CLAYTON COUNTY, Iowa — Bob Fassbinder knows that beekeeping is a delicate craft, so dependent on variables out of his control.
“In 39 years of beekeeping, this is the first time I’ve ever experienced this,” said Fassbinder.
He said, back on July 8, he found one of his 60 hives throughout Clayton County all torn up, the hives and boxes strewn all over a patch, with grass marks on the panels.
“Raccoons can’t do this. It takes a little power.”
Just up the hill from this particular beehive, Mike Morris said he heard his wife call him outside last Sunday, July 14.
“All of a sudden, I heard, ‘Mike, there’s a bear!’,” said Morris. “So I come running out and I saw a bear. Then, as I looked, there’s two cubs following her and they just took off in a cornfield.”
Both men had photographs of the scene, Morris following the tracks and Fassbinder with images of the damage to his nearby bee stations.
The Iowa Department of Natural Resources wildlife depredation biologist confirmed this week that tracks and feces did come from a black bear. The DNR also has said, if the report of cubs are correct, this would bring the first documented report of cubs in Iowa in more than 140 years.
Morris said he has set up a trail cam to watch for any further activity and Fassbinder confirmed the DNR set up a nearby camera fixed on his beehive that he said bears hit just days ago.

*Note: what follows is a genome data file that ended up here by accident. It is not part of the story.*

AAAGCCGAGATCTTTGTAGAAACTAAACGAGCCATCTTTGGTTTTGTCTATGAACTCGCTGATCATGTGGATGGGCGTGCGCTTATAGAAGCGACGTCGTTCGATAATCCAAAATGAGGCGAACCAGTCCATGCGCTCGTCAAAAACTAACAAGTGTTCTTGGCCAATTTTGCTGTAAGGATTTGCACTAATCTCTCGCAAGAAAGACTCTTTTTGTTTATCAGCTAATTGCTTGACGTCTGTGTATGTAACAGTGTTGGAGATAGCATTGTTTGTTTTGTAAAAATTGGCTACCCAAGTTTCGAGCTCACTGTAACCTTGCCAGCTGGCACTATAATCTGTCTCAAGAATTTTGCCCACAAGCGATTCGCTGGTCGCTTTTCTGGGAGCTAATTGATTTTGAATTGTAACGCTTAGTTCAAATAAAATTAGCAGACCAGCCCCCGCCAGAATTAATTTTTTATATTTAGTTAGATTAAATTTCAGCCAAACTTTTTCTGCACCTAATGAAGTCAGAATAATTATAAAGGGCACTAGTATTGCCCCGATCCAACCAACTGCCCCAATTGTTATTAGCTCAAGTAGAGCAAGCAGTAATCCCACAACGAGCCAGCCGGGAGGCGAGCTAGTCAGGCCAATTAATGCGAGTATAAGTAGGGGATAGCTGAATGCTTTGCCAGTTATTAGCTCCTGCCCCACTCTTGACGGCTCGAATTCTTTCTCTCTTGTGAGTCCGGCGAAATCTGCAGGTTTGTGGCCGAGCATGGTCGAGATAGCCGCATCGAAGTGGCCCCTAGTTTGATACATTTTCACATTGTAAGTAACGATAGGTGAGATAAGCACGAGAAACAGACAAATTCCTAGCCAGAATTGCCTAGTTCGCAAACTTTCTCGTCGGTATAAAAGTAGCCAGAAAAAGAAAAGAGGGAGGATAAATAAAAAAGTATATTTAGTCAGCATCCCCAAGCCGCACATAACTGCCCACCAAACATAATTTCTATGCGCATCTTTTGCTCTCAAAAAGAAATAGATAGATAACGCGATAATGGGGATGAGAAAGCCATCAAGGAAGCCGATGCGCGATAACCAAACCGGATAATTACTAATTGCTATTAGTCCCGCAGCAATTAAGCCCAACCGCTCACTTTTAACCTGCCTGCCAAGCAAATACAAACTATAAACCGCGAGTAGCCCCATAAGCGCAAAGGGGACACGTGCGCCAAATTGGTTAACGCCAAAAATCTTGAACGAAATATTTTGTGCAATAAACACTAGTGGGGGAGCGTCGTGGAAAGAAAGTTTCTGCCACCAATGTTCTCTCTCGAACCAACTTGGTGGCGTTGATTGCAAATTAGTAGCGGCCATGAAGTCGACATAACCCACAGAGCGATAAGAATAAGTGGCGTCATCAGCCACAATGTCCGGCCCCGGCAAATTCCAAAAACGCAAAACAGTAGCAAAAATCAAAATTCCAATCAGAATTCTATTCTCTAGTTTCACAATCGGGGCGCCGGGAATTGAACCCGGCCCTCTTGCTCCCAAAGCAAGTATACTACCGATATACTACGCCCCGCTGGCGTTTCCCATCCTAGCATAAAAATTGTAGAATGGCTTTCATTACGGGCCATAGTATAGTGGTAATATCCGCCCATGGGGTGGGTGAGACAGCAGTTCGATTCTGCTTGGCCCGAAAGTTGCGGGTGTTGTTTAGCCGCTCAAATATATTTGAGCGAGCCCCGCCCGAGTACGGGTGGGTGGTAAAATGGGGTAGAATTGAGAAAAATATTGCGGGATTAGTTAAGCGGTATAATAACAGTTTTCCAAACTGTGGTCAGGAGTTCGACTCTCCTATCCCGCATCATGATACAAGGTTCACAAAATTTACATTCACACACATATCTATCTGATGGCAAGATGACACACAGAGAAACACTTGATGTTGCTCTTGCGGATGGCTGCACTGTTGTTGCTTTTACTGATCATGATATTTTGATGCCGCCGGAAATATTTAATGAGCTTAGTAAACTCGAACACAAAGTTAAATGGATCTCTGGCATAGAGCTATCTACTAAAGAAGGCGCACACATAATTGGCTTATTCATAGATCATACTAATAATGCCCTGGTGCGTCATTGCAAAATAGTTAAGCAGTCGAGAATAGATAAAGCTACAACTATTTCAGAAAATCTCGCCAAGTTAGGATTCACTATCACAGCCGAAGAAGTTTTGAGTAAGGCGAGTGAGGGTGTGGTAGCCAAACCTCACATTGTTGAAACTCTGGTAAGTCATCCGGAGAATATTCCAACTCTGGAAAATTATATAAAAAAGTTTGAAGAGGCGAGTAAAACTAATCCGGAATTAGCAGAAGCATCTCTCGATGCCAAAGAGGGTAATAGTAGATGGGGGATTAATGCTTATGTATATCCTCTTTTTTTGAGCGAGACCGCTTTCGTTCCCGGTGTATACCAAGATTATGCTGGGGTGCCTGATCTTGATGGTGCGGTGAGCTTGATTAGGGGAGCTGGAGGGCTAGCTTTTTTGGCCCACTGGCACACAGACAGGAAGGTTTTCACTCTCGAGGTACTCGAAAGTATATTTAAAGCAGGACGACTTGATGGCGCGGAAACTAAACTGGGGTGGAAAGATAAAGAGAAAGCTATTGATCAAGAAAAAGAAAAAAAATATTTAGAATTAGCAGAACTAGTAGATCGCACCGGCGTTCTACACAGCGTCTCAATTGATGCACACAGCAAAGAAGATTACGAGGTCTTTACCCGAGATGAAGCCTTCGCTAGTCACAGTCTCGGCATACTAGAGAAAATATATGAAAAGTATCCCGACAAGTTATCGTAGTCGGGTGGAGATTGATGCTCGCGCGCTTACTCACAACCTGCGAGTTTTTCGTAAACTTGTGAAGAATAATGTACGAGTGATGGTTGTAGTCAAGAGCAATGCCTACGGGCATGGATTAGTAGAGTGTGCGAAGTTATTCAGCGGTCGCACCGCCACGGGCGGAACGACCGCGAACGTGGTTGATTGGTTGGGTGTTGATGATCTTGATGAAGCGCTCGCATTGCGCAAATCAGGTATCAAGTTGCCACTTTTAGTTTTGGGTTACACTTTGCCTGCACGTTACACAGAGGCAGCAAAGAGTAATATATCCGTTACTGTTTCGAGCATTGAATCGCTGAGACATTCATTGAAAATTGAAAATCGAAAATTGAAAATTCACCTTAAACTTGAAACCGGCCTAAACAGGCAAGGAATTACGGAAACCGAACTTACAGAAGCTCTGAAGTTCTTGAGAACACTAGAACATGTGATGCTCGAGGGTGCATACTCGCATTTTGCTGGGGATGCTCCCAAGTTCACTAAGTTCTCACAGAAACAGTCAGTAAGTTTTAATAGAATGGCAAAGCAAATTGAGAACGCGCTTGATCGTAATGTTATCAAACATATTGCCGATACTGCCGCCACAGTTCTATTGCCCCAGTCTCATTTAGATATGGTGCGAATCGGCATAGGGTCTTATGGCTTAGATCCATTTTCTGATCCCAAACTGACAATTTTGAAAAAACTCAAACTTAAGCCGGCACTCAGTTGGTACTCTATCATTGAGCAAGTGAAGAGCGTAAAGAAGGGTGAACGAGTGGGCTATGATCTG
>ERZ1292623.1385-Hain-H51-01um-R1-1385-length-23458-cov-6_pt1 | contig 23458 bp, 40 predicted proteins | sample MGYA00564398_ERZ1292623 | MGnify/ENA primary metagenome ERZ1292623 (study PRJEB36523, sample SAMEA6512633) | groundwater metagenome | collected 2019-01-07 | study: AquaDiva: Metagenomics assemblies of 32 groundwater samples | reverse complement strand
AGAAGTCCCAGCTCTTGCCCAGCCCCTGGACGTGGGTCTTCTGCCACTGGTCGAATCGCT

Back in his element of the beehive, surrounded by about 1.5 million bees in this patch alone, Fassbinder showed exactly why a bear would target this spot for a meal.
“The bears, yes, they’re interested in the honey but, oh boy, if they get the brood, the young bees, the larvae, the pollen, this is what they really love,” said Fassbinder. Along with the beehive, Fassbinder pointed out raspberries, gooseberries and wild plums growing just feet away.
“It’s a complete smorgasbord for them. What more could they ask for?”
As word spreads about bear reports in Clayton County, Fassbinder said he does not want the animals harmed.
“I don’t want to see the bears shot,” said Fassbinder. “I just don’t want them to mess with my beehive. That’s all.”
DNR leaders are urging people not to approach the area to try and look for the bears and, if they spot them, to leave them alone and not feed them. Vince Evelsizer, DNR furbearer and wetland biologist, said that wild bears typically avoid people and keep moving.
Fassbinder hopes the bears do keep moving along, especially in this year where the honey production is so light due to the weather. He said the DNR has dropped off repellent to try and keep them away.
“Apparently, the honeybee and the black bear are two species that don’t coexist very well.”
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